Newspaper article The Christian Science Monitor
Unusual Senate Race in California Possibility of Women Winning Both US Senate Seats Makes This a Campaign to Watch
CALIFORNIA'S historic dual race for the United States Senate is entering its final days with the electorate in a more volatile mood than at any other time in modern history.
The revival of the gas chamber for the first time in quarter century, earthquakes as common as a movie sequel, the burning of parts of Los Angeles - all have diverted attention from the normal political antics of an election year.
At the same time an enduring recession and the quixotic presidential bid of plutocrat populist Ross Perot have added to the restiveness of the electorate.
"There is an emotional tension and frustration among the electorate I haven't seen since 1968," says Sherry Bebitch Jeffe, a political scientist at the Claremont Graduate School.
The result is that the all-important primary contests for the two US Senate seats will likely come down to the three "Ts": turnout, television, and the size of candidates' treasuries.
A key question will be whether California will send two women candidates to the political finals in November. Former San Francisco Mayor Dianne Feinstein has been comfortably ahead in the Democratic race for the "short" seat - the two-year term caused by Gov. Pete Wilson's move from the Senate to the statehouse.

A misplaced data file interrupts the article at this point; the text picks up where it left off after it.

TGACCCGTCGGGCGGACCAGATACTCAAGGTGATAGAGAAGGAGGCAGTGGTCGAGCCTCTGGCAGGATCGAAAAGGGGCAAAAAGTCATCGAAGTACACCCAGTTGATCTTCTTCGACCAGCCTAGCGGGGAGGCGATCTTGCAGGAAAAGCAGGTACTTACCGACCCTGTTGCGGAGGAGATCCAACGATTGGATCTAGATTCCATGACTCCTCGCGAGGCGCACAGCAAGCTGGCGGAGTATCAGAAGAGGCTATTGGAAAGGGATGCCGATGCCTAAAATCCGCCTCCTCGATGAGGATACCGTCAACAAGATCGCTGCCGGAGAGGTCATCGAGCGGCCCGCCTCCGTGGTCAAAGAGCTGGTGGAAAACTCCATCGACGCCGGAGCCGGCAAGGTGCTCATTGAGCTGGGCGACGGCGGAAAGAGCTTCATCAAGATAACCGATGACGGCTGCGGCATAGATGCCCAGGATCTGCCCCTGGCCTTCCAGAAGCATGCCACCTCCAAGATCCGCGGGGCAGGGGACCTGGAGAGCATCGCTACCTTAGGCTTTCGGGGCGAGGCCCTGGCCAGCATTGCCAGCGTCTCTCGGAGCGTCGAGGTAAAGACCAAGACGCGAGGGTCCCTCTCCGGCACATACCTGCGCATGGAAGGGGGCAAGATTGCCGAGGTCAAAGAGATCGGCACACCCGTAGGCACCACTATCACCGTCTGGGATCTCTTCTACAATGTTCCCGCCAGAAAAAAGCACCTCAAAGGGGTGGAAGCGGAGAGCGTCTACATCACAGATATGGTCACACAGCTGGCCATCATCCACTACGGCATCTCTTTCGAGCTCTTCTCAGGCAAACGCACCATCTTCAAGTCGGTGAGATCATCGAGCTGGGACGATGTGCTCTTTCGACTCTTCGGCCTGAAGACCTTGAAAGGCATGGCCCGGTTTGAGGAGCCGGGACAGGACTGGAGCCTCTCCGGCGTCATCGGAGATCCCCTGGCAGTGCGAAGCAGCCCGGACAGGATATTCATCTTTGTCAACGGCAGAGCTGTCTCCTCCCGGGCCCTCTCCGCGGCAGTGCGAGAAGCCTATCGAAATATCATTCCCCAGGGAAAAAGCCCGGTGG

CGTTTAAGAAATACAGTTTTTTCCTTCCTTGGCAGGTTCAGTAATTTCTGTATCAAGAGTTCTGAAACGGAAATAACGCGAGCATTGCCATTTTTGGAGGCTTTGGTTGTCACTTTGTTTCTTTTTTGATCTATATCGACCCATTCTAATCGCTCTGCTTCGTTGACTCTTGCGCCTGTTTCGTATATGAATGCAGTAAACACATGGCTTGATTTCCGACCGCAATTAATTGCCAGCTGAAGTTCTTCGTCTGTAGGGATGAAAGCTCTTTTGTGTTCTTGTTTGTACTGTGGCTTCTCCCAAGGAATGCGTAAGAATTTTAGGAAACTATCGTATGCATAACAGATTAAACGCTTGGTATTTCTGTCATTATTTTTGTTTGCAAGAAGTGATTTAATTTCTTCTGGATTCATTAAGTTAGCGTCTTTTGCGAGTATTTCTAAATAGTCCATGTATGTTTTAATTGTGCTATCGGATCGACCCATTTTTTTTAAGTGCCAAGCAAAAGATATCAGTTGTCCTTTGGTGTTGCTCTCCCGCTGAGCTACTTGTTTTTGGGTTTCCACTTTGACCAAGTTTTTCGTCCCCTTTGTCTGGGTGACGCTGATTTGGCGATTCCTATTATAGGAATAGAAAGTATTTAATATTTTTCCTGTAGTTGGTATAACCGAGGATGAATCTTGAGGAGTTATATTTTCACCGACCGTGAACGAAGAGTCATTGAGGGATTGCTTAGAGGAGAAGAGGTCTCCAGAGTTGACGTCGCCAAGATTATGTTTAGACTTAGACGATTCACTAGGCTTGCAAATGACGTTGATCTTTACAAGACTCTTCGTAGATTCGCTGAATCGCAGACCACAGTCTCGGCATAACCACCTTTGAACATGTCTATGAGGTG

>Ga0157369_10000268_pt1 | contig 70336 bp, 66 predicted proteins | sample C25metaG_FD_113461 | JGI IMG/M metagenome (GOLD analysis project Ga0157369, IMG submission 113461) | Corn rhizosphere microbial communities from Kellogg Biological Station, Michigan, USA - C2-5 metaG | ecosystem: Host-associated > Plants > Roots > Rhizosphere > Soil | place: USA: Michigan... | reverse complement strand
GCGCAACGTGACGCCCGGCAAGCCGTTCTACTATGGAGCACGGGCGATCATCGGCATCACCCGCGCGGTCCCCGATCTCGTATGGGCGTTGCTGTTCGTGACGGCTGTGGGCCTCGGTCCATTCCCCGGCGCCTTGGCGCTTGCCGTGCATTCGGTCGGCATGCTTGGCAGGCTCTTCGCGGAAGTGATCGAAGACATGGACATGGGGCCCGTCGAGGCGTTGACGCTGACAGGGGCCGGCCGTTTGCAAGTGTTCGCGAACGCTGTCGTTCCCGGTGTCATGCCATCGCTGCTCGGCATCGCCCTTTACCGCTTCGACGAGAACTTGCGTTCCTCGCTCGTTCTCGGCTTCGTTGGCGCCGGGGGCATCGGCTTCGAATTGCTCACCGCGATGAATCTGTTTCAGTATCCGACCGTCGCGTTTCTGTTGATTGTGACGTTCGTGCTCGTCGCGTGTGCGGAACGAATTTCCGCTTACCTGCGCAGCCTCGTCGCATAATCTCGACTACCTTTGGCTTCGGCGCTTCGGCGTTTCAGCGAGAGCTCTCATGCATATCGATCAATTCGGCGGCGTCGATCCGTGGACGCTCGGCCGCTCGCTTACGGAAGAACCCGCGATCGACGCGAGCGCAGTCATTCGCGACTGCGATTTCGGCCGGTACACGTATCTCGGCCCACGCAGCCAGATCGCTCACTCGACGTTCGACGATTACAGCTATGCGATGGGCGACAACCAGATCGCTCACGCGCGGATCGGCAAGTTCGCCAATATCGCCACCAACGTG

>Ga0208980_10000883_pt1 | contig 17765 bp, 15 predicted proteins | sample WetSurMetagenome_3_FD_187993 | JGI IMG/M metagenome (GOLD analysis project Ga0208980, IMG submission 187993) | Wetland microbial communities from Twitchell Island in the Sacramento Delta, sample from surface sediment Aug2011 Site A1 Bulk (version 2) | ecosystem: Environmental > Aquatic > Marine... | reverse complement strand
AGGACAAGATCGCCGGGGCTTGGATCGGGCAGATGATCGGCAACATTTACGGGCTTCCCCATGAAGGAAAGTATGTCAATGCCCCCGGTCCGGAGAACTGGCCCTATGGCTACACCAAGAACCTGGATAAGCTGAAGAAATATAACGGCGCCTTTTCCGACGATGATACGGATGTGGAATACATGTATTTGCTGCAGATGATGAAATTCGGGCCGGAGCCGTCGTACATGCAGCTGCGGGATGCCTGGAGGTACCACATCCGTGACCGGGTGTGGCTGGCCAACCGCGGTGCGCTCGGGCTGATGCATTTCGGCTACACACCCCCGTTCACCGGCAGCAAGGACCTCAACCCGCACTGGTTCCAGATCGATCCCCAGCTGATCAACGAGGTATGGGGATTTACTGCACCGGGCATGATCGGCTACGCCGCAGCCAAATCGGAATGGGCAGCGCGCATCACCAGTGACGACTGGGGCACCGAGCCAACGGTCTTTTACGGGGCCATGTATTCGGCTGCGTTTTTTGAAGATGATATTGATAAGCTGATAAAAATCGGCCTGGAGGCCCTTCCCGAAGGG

At the same time, Rep. Barbara Boxer narrowly led in the most recent California Poll in the Democratic jockeying for the six-year position being vacated by retiring Sen. Alan Cranston. The contest for this "long" seat, though, will be testy on both sides of the aisle.
Ms. Boxer faces formidable challenges from Rep. Mel Levine and Lt. Gov. Leo McCarthy. Mr. Levine is going into the final days of the campaign with the biggest war chest - and thus the ability to launch the last-minute television blitz so important in a huge state like California.
Levine, in fact, is providing the purest test of the California custom of campaigning-by-commercial. Virtually unknown a few months ago, he raised large amounts of money and waited until the waning weeks to saturate the airwaves.
It has paid off to a degree: He has moved up in the polls. But some political pros say they believe he has peaked, and they question the congressman's recent turn to the right. Normally liberal on social-environmental issues, he has been taking a tough law-and-order stance in the wake of the Los Angeles riots. …